Urge incontinence is a sudden, overwhelming urge to urinate. If you don’t reach the loo in time, it’s often also followed by some unwelcome leaks that can be disruptive and embarrassing.
Urge incontinence is a common phenomenon, affecting millions across genders and age groups in the UK, impacting their daily lives and social interactions. It doesn’t have to control your life, though. It’s often mistaken with stress incontinence, but the latter comes about when pressure is applied to the bladder (e.g. when laughing or coughing).
By understanding its causes, symptoms, and potential management strategies, you can regain control and live with confidence.
What are the causes of urge incontinence?
There are a variety of factors that can cause urge incontinence in a person’s life, no matter their age or gender.
One of the ways in which urge incontinence manifests is through conditions that affect the brain and our overall bodily function.
For example, Multiple Sclerosis (MS) is an autoimmune disease that disrupts communication between the brain and spinal cord, affecting nerve signals to the bladder. This can lead to:
- The bladder muscles contracting involuntarily and forcefully
- The inability to sense a full bladder or properly control when to go
- Difficulty recognising or responding to the urge to urinate
Similarly, Parkinson’s Disease is a neurodegenerative disease affecting the central nervous system, including the dopamine pathways involved in bladder control.
Spinal cord injuries, on the other hand, can also disrupt nerve pathways that control bladder function, including the bladder reflexively emptying without conscious control.
Weakened pelvic floor muscles
The role of the pelvic floor is vital to good bladder control. It offers support by ensuring the urethra - the tube that carries urine out of the body - closes properly when needed.
However, there are many ways that the pelvic floor can be affected over time.
- Childbirth - During pregnancy and childbirth, the stretching and pressure that the pelvic floor muscles endure can leave them weaker. This can lead to lower support for the bladder and difficulty controlling the urge to urinate.
- Age - As we age, natural wear and tear takes its toll on all muscle groups, including the pelvic floor. This is especially true in women experiencing menopause-related hormonal changes.
- Medical procedures - Pelvic surgery or radiation therapy can also damage the pelvic floor muscles. Chronic obesity and constipation puts additional strain on these muscles, too, affecting their function further.
Several medical conditions contribute to urge incontinence by either irritating the bladder lining or obstructing the flow of urine:
- Diabetes - High blood sugar can damage the nerve controlling the bladder, leading to overactive bladder symptoms like urgency and frequency. It can also impair bladder sensation, making it harder to know when your bladder is full.
- Bladder stones - These hard mineral deposits in the bladder can irritate the bladder lining. This inflammation and discomfort triggers symptoms of urge incontinence, as well as pain during urination.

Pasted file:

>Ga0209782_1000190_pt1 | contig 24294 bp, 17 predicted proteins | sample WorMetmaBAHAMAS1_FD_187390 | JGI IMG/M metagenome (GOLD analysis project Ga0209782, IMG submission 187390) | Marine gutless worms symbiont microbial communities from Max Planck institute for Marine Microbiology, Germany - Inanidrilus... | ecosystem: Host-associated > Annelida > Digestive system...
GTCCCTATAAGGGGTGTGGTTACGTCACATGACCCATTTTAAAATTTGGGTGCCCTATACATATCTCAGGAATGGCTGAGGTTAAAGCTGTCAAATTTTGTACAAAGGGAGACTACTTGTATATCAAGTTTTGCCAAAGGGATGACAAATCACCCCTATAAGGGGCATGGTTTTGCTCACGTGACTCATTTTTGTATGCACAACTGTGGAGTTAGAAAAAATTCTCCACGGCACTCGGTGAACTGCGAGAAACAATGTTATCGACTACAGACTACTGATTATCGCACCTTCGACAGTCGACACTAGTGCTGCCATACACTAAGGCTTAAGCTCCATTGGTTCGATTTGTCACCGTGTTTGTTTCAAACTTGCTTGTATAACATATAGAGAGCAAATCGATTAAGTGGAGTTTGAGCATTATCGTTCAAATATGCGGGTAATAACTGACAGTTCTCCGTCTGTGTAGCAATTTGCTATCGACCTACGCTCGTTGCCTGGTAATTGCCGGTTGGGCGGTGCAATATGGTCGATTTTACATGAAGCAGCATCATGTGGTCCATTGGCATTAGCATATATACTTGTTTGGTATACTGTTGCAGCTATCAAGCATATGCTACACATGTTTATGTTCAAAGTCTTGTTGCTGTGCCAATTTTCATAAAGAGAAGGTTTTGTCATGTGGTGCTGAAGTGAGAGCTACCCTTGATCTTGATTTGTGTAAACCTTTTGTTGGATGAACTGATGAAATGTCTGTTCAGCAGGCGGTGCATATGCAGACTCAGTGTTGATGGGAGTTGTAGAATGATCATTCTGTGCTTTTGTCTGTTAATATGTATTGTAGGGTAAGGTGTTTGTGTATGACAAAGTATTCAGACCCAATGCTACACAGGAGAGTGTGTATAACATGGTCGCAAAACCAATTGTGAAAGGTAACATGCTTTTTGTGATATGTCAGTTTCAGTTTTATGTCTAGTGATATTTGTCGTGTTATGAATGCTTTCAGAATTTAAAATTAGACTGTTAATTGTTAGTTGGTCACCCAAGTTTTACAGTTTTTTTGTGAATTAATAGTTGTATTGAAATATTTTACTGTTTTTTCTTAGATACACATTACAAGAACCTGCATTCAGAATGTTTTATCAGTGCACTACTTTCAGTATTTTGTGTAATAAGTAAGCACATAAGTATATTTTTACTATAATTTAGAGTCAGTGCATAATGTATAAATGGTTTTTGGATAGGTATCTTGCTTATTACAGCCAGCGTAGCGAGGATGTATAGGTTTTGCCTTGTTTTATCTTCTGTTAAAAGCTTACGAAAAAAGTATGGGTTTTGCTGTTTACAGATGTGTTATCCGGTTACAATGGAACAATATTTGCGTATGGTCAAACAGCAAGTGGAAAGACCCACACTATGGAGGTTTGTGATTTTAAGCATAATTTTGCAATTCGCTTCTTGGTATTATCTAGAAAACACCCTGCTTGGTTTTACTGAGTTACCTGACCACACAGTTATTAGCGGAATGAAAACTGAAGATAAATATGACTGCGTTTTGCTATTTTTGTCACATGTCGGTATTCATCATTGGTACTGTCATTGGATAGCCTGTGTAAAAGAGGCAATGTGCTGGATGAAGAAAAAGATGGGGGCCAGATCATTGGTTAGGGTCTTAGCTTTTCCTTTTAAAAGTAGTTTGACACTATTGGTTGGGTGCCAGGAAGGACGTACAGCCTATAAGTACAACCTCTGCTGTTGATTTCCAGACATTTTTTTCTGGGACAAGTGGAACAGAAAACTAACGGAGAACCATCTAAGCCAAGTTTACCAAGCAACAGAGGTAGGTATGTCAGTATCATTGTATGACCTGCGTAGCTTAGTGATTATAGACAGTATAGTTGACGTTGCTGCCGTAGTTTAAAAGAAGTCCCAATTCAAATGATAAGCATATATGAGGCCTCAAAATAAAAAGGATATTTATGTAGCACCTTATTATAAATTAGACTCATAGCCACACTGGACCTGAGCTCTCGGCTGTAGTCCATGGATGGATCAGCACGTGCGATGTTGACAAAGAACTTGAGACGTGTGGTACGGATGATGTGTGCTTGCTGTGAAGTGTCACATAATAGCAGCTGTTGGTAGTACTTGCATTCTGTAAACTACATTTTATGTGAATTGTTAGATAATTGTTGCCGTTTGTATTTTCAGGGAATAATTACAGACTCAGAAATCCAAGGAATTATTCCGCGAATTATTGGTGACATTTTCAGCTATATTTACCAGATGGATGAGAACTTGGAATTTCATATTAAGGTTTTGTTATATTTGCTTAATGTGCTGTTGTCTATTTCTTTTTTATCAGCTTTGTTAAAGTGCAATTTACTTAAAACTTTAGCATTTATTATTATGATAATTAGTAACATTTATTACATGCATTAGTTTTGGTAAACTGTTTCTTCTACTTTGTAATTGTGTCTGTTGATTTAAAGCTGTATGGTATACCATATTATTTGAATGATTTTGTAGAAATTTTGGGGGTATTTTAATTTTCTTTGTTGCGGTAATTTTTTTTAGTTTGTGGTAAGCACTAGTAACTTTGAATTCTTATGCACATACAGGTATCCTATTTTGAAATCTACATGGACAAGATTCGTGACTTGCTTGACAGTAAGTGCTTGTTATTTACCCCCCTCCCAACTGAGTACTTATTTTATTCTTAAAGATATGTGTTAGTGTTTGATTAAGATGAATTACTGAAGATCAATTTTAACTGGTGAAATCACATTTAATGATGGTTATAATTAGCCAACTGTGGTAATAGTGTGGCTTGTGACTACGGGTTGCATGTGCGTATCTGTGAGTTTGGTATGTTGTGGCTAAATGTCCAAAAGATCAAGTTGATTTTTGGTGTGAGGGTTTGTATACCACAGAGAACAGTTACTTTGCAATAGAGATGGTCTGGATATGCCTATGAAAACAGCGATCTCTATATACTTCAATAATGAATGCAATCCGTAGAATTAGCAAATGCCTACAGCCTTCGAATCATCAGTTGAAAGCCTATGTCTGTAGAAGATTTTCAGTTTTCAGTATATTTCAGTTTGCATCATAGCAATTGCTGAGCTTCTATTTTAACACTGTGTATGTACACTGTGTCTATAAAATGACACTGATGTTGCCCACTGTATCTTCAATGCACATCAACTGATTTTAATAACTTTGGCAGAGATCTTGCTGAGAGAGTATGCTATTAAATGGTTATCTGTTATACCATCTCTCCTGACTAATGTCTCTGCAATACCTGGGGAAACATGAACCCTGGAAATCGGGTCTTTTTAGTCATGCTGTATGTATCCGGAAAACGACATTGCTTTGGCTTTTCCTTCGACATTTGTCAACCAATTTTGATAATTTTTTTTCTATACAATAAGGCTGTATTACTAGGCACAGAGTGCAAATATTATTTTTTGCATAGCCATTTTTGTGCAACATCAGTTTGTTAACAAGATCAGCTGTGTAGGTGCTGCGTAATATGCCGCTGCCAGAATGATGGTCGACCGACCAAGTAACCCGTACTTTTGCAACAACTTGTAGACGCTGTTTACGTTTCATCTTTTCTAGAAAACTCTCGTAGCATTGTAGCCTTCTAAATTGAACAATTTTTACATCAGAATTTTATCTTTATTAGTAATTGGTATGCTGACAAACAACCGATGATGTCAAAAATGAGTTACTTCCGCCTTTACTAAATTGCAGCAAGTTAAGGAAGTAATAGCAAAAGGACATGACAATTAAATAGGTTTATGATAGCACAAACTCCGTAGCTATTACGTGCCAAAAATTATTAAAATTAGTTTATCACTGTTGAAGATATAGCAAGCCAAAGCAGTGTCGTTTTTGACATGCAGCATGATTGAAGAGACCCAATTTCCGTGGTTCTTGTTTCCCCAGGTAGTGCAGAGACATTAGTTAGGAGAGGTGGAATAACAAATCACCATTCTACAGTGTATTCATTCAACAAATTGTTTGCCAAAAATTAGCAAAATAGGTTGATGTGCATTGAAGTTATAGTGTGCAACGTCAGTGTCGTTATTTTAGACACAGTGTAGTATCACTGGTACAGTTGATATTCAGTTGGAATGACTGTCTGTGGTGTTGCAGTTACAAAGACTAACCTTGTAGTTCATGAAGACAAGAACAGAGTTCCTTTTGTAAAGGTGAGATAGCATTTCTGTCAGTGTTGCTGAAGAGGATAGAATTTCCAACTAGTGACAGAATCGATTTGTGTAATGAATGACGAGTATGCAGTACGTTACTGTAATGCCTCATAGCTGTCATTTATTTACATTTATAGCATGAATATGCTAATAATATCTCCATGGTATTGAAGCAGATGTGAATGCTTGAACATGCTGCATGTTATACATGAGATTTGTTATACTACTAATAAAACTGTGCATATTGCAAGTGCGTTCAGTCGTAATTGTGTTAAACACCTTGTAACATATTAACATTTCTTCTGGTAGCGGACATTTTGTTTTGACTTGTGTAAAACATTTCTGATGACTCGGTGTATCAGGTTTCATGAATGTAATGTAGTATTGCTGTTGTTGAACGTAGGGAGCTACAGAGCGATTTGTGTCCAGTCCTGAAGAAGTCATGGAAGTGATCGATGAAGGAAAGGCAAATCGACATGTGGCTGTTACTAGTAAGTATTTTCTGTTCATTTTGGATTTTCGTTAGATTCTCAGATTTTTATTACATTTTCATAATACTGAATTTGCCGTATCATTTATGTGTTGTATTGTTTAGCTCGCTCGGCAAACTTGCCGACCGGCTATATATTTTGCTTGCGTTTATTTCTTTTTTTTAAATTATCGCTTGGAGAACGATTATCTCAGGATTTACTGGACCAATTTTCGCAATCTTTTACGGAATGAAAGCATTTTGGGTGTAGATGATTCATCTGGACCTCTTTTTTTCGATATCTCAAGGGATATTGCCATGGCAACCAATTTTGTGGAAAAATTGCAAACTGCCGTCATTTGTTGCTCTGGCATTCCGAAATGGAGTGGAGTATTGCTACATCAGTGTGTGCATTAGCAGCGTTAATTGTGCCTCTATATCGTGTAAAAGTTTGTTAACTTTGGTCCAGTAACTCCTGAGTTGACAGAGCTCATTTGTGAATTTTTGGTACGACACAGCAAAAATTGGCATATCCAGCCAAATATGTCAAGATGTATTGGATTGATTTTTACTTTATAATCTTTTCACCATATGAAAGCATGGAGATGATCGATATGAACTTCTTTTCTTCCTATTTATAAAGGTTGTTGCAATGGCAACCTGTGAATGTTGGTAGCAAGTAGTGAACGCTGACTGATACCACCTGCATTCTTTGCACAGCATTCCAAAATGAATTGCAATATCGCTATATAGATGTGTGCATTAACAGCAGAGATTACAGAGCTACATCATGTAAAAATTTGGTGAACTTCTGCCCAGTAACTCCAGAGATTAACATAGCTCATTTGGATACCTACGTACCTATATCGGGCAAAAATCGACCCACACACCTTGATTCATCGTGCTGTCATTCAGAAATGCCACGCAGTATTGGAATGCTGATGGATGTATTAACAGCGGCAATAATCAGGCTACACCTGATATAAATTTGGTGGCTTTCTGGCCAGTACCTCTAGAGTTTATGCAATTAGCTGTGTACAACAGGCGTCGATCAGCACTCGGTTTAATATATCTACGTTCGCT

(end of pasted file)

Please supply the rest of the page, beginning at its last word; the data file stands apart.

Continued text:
- Prostate enlargement - An enlarged prostate gland can block the urethra, obstructing flow. This can lead to incomplete bladder emptying, leaving urine in the bladder and increasing the risk of leakage.
Certain medications can exacerbate urge incontinence, including:
- Diuretics - Prescribed for managing high blood pressure or heart failure, these work by increasing urine production to flush out excess water and sodium from the body. This increased volume of urine can put additional pressure on the bladder.
- Antidepressants - Certain types of antidepressants, known as TCAs, block certain nerve signals and weaken bladder muscles responsible for contraction. This can lead to incomplete bladder emptying, urine retention, and increased urgency.
Taking control of urge incontinence
Living with urge incontinence can feel like a constant battle, but there are a range of proven management strategies to help regain control and improve quality of life.
- Managing fluids - Whilst staying hydrated is important, reducing fluid intake at certain times (e.g. before bed) can ease bladder pressure over the span of a day. Avoiding caffeine-rich and alcoholic drinks wherever possible is also helpful.
- Dietary adjustments - High-fibre foods and managing constipation can reduce pressure in the abdomen known for aggravating urgency. Acidic foods and spicy dishes, on the other hand, can help reduce bladder irritation.
- Weight management - Maintaining a healthy weight alleviates pressure on the bladder and pelvic floor, contributing to better control.
This technique focuses on gradually increasing the intervals between bathroom visits, retraining your bladder to hold more urine over time. Tracking fluid intake, urination frequency, and episodes can help identify triggers and patterns.
Medications and procedures
Certain medications, such as anticholinergics, can relax bladder muscles and reduce urgency. In some cases, minimally invasive procedures like nerve stimulations can be recommended for long term bladder improvement.
Tackling urge incontinence with Incontinence Shop
Living with urge incontinence can be challenging, but you’re not alone. Millions of people in the UK and across the world live with this condition, just like you.
Every step made towards managing urge incontinence, from lifestyle adjustments to medication, is a step towards reclaiming your life and independence.
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And for prices lower than supermarket costs, Incontinence Shop is the best choice for you.
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